So the Ancient One blogged her way randomly through July, August , September and October. She was really starting to enjoy herself. Then NaBloPoMo came along and transformed her from a casual blogger into a rabid blogmaniac. It began to look like the ill wind wouldn't be blowing over after all.
She is holding fast. Nobody will be prying her ancient fingers from the blogbike's handlebars anytime soon. She craves contact with intelligent life forms; more than can be provided in a five minute phone call..... She regularly casts blogbottles upon the waters, and hopes someone finds them on another blogshore, and sends them back with a friendly "Ahoy!"
At first I told myself "I'm doing this for me." Right....... But truly, I am. Because I love to write. I love what happens when I sit here, clueless, and start with a tiny germ of an idea, and it grows, and from the din and clatter of the farmyard, I mold and carve and shape something coherent. But most of all I love it when I throw the bottle out there and it strikes a chord with someone, touches a nerve, tickles a funny bone. I love it when I connect. And that's why I blog. So thank you DD , for bringing blogging to the Funny Farm, and for pushing your ancient mother down the hill on the blogbike. Wheeeee!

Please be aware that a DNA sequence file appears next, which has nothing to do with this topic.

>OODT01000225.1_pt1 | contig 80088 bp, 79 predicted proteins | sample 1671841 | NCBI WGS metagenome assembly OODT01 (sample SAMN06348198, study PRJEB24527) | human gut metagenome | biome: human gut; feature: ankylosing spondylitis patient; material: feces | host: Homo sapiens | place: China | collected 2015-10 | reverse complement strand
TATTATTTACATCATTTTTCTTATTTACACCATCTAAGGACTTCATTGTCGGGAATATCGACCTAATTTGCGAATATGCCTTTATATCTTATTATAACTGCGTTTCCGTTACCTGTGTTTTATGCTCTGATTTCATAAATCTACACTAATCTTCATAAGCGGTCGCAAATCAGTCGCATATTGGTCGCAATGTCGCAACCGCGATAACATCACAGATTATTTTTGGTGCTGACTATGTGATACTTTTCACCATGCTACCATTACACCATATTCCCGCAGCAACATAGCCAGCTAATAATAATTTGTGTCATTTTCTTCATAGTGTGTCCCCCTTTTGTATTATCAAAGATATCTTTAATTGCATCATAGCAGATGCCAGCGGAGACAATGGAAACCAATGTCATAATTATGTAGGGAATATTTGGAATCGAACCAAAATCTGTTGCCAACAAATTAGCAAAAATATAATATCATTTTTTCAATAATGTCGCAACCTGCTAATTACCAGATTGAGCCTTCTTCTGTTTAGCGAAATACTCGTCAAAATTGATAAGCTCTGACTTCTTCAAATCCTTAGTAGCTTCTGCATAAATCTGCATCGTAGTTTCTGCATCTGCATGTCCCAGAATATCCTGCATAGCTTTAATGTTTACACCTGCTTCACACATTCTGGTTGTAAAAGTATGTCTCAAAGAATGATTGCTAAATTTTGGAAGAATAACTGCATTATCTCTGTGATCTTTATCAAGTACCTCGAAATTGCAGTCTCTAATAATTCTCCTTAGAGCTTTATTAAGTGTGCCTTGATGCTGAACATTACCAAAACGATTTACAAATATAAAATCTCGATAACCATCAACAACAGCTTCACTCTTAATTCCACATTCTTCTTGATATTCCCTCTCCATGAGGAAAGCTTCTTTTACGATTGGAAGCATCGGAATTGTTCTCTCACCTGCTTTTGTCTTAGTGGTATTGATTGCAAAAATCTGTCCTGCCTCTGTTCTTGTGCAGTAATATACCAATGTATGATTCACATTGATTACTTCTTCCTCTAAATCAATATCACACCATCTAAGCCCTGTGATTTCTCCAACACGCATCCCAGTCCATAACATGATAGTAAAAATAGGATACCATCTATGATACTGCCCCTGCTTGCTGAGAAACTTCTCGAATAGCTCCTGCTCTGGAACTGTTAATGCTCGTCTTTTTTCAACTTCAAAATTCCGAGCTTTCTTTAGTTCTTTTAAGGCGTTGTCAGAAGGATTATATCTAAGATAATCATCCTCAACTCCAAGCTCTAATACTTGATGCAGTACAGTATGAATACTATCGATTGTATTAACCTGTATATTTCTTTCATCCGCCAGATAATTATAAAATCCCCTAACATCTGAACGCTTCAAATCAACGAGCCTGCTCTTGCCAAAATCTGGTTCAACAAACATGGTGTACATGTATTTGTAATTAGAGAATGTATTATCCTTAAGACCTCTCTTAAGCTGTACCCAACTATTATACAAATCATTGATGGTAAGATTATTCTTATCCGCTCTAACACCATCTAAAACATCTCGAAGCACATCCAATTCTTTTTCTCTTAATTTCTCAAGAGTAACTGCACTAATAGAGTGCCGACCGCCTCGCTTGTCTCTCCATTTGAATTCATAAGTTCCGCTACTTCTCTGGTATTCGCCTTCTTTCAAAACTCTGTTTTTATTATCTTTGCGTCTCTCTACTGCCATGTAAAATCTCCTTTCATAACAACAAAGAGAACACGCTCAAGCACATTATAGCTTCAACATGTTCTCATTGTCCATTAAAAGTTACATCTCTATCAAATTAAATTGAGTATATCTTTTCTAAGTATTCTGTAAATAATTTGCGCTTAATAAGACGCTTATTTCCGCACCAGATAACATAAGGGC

Saturday, January 06, 2007
I am morbidly fascinated, when shopping for underthings, by the phenomenon known as a thong. For this few inches of skimpy fabric they want how much? So that I could spend every waking hour twitching and wriggling as though there were ants in my pants? Because there would be fabric, all day, in a place where fabric was never meant to be. Better, if I can make so bold a suggestion, to wear nothing at all.